In October, we asked people to comment on a suit brought by West Coast parents against the manufacturer of Pokemon on the grounds that it promotes illegal gambling, and on the Pokemon craze in general: Can a holographic Charzard card really be worth more than Roger Clemens' rookie card, and does Pokemon have any educational value?
Pokemon cards are the creative outlet of the Nineties.
If Leonardo DaVinci were alive today, he wouldn't be painting Mona Lisa; he'd be drawing Pokemon cards. Creative characters such as Jigglypuff, Harlot and Wartortle help to inspire today's youth to give birth to great works of art.
If your kids are motivated to wager large amounts of money on a Pocket Monster, you should be paying more attention to how you raise your children, not to the balderdash they buy.
The Rev. Aaron Brager
The Rev. Daniel Marshall, Baltimore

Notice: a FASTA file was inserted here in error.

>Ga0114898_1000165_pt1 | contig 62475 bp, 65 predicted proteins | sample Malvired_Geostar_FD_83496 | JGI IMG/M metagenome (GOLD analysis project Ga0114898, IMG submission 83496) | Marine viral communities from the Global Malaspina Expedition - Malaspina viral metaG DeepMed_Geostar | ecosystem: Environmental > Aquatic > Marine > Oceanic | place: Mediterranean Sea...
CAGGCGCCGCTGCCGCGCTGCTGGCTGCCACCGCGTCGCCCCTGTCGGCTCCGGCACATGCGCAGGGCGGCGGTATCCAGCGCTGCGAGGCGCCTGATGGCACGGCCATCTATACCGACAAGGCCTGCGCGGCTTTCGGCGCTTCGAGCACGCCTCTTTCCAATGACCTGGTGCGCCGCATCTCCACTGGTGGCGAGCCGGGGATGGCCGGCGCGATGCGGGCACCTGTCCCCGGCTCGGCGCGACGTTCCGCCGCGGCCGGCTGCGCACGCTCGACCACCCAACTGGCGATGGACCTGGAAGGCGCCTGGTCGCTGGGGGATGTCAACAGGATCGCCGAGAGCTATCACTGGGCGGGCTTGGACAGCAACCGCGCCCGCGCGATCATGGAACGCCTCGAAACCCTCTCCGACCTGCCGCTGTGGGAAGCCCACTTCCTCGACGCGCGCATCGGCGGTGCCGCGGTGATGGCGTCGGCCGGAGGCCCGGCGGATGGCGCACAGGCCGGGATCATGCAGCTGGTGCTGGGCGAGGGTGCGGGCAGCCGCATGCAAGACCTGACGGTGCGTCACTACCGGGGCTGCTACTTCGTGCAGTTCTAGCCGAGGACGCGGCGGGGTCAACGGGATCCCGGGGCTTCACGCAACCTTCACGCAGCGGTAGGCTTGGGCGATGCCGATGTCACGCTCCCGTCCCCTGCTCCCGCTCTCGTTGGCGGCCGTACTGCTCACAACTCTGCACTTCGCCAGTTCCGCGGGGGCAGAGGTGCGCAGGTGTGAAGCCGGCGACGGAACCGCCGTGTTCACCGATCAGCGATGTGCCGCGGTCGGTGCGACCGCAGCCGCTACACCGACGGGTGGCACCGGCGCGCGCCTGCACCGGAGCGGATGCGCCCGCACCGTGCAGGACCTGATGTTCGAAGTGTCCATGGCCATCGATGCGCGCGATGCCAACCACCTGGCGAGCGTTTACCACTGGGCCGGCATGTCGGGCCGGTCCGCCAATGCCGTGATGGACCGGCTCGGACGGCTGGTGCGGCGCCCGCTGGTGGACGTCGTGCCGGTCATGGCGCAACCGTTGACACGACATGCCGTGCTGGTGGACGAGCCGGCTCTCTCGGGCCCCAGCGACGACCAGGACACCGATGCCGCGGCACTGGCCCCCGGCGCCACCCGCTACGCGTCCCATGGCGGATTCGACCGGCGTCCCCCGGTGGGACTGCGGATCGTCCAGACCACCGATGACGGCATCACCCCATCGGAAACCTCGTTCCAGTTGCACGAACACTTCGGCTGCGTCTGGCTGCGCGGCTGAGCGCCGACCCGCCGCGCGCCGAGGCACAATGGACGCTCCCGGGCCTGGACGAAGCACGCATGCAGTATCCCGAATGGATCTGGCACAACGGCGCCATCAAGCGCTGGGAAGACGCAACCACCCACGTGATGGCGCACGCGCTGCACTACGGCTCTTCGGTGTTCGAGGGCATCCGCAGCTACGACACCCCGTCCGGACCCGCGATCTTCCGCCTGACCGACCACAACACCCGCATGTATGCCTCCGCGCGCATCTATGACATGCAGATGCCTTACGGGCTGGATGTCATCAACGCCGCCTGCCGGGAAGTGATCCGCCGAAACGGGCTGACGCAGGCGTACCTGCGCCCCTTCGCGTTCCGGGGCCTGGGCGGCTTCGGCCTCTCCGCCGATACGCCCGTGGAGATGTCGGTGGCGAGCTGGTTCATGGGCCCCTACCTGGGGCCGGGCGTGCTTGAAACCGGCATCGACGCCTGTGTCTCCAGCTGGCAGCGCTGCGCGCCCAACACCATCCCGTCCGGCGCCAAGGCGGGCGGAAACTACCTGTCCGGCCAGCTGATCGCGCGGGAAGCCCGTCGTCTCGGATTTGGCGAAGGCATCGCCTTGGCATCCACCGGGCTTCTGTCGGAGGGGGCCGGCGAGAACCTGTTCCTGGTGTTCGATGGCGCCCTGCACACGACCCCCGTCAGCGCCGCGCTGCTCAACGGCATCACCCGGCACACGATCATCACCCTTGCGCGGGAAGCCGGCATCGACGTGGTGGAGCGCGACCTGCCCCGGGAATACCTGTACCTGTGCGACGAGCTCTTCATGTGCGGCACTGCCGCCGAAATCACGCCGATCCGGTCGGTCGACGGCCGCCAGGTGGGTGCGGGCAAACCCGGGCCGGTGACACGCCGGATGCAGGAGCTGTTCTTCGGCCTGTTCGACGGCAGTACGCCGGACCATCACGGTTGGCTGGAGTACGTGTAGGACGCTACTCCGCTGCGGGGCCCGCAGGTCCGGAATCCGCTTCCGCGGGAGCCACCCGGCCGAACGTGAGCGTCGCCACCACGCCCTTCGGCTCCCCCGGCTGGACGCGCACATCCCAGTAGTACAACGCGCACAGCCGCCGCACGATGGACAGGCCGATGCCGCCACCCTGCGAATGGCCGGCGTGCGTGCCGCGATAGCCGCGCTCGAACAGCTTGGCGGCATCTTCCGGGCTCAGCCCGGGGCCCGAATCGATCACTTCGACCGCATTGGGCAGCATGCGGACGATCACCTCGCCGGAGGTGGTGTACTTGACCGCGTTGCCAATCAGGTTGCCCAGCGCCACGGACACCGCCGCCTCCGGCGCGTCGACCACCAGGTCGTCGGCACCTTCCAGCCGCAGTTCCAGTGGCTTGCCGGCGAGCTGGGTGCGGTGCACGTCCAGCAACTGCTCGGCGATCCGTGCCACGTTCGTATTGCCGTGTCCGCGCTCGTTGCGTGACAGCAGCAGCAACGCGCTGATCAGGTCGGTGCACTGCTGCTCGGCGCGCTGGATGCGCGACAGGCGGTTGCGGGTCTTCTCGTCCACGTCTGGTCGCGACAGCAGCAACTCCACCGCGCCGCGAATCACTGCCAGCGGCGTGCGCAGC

My daughters and I play the Pokemon trading card game. The game is cute -- and involves strategy and planning.
To play, one buys a deck and customizes it with cards from booster packs or from trades. Trading the cards with friends adds a social dimension, but this has caused complaints.
The booster packs have been denounced as gambling because some rare cards can be sold for more than the pack cost. The rarity mix also makes collecting a complete set tougher.
When the company that produces them prints enough cards for everyone, trading will be easier, and the rare cards will be too cheap to gamble on.
Erin J. Schram, Savage
Pokemon may provide some harmless lessons in trading, but these cards also cause harsh competition, disappointment, distraction from academic activities and expenditures that some families can ill afford.
The cards also promote materialistic values. Children learn to value possessing more and better cards than peers. Parents who supply the money and share in the competitive collecting reinforce this materialism.